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  • #76
    I loved leaving base for China Town.. MMMMM love the BBQ'd MonaPuah!!!

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    • #77
      Went through China Town a few times on the way to D&B and Buca di Beppos in Waikiki but never stopped anywhere. Wish now that I had at least once.


      Smurfed from my iSmurf using Smurf

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      • #78
        Originally posted by Fuganopolis View Post
        Went through China Town a few times on the way to D&B and Buca di Beppos in Waikiki but never stopped anywhere. Wish now that I had at least once.


        Smurfed from my iSmurf using Smurf
        oh ha! after a night of Adult Consumption in Moderation, of course, it was great to stop in for steamed dumplins with bbq'd pork stuffings!!

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        • #79
          Originally posted by Bearcat357 View Post
          I'd go back to Hawaii in a heart-beat.... but that's just me as living in the military out there and living as a civilian out there are completely different.....but that's just me.
          I'm really curious about what you mean in regards to that? I would love to live out there.

          Sent from my SM-N910V using Tapatalk

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          • #80
            Originally posted by MetroEast View Post
            I'm really curious about what you mean in regards to that? I would love to live out there.

            Sent from my SM-N910V using Tapatalk
            HUGE difference in base housing costs and living as a civilian...

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            • #81
              Not only the costs, but the quality as well. Off post, most of the "affordable" housing were either apartments or less than stellar homes. I actually got lucky and found a new 2 bedroom condo in Kapolei/Makakilo for only 2 grand a month. On post housing, as far as Schofield Barracks from 07-10 goes, was mostly WWII era bungalows with no AC. My last year there, they built new housing that was actually pretty nice, but O's got first dibs at them. My BAH each month as a married NCO was 2200 and that paid the rent and most of the 350 electric bill. Again, this is only my experience from 07-10 with the army. Other branches at other posts may have been different.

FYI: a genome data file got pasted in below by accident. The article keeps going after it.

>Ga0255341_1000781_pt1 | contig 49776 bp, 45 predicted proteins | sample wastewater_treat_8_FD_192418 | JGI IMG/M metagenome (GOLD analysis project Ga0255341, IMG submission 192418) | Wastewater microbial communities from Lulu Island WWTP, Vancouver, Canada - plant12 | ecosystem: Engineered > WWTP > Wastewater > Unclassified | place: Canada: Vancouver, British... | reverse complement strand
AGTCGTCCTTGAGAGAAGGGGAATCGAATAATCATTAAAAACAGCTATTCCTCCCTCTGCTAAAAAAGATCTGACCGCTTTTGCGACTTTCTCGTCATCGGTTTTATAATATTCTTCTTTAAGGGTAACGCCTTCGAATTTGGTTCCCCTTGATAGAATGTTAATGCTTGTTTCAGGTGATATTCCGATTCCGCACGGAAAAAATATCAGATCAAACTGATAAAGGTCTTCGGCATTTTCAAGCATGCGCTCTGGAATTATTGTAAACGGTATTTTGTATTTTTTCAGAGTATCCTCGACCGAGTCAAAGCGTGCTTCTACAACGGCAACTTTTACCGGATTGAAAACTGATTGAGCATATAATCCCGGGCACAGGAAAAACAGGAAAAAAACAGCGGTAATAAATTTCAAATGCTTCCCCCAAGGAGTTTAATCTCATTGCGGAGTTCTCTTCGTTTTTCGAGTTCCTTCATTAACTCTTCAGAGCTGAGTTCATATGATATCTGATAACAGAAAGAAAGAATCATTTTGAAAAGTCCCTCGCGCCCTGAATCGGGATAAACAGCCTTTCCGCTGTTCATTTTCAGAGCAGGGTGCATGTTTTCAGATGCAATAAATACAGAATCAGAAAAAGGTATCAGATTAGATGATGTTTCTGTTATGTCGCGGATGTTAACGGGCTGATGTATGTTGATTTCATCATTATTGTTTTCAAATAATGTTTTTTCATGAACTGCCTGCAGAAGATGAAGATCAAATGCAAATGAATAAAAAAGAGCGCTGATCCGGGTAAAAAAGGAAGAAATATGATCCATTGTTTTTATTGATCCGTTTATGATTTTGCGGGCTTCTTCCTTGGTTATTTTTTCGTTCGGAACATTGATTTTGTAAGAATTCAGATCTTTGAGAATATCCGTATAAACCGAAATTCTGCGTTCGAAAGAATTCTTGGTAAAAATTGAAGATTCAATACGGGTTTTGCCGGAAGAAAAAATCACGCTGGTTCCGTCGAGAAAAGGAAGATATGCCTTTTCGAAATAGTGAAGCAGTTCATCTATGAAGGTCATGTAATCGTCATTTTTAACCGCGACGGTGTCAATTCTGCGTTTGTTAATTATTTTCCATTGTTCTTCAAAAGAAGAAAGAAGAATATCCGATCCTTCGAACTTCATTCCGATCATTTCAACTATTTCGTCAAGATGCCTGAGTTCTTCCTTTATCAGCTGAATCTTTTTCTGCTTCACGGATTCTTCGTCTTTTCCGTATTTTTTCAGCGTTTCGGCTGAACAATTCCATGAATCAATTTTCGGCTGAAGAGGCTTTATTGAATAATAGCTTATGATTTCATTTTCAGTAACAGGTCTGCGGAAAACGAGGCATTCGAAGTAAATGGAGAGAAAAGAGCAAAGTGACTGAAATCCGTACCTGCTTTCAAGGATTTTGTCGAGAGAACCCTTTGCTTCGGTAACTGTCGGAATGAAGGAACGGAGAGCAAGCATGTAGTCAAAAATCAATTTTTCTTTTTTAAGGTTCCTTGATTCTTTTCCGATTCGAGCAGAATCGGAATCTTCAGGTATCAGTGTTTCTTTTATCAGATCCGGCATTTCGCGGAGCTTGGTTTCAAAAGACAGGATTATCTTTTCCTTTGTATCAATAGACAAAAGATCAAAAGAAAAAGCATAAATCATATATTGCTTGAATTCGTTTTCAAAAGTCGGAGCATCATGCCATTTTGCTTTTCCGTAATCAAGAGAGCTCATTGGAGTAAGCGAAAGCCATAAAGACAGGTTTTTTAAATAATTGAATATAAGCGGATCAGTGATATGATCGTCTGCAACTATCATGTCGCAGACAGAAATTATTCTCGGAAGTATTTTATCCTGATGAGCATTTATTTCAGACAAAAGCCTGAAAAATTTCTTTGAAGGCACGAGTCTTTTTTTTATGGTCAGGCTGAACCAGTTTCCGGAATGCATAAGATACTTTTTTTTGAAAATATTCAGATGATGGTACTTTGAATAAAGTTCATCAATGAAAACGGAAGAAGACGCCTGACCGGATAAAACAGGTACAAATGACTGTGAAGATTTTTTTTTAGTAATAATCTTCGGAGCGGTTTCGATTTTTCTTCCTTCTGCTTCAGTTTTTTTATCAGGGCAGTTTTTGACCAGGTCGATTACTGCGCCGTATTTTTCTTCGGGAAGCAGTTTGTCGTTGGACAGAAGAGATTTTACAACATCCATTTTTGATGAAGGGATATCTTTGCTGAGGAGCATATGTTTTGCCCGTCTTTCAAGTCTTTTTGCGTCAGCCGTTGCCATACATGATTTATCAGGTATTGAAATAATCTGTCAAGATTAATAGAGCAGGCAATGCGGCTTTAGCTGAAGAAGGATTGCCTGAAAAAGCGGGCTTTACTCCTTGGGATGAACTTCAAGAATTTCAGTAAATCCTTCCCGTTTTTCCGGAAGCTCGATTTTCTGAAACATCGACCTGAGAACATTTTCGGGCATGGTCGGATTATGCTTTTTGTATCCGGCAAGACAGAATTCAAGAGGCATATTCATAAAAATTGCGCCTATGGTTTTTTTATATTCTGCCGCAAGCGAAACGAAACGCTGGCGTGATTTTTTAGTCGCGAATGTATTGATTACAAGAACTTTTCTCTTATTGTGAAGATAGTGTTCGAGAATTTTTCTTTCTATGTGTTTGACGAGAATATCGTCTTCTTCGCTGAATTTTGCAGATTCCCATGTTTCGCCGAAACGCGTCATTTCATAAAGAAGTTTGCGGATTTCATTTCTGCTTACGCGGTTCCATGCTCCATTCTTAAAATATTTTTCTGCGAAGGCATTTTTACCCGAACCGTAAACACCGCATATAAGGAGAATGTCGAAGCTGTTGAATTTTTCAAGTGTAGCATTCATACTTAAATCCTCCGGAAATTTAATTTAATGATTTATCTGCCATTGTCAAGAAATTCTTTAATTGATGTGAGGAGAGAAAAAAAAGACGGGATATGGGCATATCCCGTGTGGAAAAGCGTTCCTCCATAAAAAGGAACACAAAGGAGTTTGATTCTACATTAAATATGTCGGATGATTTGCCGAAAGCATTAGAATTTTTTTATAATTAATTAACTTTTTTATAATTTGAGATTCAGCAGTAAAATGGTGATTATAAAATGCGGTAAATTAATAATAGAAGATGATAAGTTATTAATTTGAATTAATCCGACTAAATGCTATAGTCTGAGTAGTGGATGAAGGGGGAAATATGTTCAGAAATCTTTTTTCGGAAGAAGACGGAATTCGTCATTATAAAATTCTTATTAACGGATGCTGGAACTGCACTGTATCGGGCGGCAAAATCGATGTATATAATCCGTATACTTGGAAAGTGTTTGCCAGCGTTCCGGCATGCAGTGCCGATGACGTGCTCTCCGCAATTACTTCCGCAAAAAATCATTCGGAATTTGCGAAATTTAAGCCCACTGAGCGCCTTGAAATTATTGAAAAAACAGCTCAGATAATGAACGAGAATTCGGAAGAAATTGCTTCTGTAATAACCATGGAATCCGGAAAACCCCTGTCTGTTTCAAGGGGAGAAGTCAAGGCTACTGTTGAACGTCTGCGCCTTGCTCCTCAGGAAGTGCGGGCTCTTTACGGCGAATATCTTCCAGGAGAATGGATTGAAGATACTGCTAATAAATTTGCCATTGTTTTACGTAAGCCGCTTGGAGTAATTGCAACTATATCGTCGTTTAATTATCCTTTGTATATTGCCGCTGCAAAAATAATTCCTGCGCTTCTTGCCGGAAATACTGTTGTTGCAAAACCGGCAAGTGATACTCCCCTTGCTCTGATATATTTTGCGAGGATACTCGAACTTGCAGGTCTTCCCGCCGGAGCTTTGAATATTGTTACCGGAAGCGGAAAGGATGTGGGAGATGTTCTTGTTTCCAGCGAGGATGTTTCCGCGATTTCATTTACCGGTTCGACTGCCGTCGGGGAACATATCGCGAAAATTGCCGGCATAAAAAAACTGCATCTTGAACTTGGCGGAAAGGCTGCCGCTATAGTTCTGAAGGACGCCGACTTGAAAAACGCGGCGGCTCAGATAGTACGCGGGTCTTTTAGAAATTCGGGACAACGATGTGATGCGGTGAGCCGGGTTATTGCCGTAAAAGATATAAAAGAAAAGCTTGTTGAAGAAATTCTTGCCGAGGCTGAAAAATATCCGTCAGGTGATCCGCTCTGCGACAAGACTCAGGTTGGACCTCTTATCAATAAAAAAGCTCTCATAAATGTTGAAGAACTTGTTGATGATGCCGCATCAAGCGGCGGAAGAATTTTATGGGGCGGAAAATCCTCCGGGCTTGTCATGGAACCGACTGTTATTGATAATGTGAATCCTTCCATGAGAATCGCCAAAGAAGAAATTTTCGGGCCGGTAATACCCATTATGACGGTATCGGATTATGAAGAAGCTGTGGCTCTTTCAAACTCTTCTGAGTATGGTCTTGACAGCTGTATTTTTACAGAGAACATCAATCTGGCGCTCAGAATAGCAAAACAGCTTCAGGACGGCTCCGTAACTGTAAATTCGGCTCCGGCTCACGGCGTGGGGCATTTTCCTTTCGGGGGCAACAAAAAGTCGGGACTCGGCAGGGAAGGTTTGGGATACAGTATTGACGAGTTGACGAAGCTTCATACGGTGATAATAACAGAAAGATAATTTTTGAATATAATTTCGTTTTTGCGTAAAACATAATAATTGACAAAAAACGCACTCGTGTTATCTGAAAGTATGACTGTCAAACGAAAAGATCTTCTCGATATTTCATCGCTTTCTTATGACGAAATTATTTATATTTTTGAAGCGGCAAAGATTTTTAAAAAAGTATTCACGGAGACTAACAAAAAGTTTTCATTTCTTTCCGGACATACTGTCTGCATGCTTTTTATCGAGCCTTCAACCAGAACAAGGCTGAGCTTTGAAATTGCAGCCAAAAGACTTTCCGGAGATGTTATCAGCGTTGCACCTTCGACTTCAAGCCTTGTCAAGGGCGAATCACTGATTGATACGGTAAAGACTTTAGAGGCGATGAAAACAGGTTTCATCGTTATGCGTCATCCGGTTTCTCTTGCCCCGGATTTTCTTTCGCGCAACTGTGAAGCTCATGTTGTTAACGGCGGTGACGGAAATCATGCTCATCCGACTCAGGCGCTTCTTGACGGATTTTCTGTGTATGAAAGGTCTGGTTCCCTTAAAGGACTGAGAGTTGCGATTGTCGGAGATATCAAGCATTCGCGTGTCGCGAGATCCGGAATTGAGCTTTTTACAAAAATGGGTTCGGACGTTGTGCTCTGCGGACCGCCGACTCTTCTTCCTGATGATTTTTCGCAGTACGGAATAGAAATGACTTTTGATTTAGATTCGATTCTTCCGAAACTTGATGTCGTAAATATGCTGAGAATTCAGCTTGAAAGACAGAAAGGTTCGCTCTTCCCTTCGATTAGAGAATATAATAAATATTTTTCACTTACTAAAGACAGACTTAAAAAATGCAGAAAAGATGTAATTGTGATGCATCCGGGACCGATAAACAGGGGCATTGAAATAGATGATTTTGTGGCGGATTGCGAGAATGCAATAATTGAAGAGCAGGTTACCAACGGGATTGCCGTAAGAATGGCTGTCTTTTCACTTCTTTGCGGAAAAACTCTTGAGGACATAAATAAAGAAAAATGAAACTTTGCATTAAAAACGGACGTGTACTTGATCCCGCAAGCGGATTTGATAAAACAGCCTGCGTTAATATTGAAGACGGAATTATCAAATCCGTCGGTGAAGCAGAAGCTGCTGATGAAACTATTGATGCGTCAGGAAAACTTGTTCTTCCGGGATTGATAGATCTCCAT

Work/home life between military and civilians are another story all together. One that could possibly fill a novel. In reality though, most of the differences are not relegated to just Hawaii, but most other military posts in the U.S. as well. There will be some differences, such as the availability and quality of off-post housing at Benning was much better/affordable than Hawaii.

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              • #82
                Originally posted by hpy1 View Post
                Pi, aka 3.14, and I had a little back and forth a while back about this topic. He advised me I came off a bitter, so please don't hate on me for posting this and please don't think I'm here to to just whine and moan (I kind of was whining and moaning back when Pi was saying I was bitter.) I'm simply putting this out there for the folks that don't know this or haven't heard of this. Same as my earlier post about the USSS. All I'm saying is do you homework, have a series of serious conversations with your spouse/significant other before accepting a position with HSI. I'm not bitter or upset. I'm just trying to lay it all out there so you have an idea of what some of the issues are.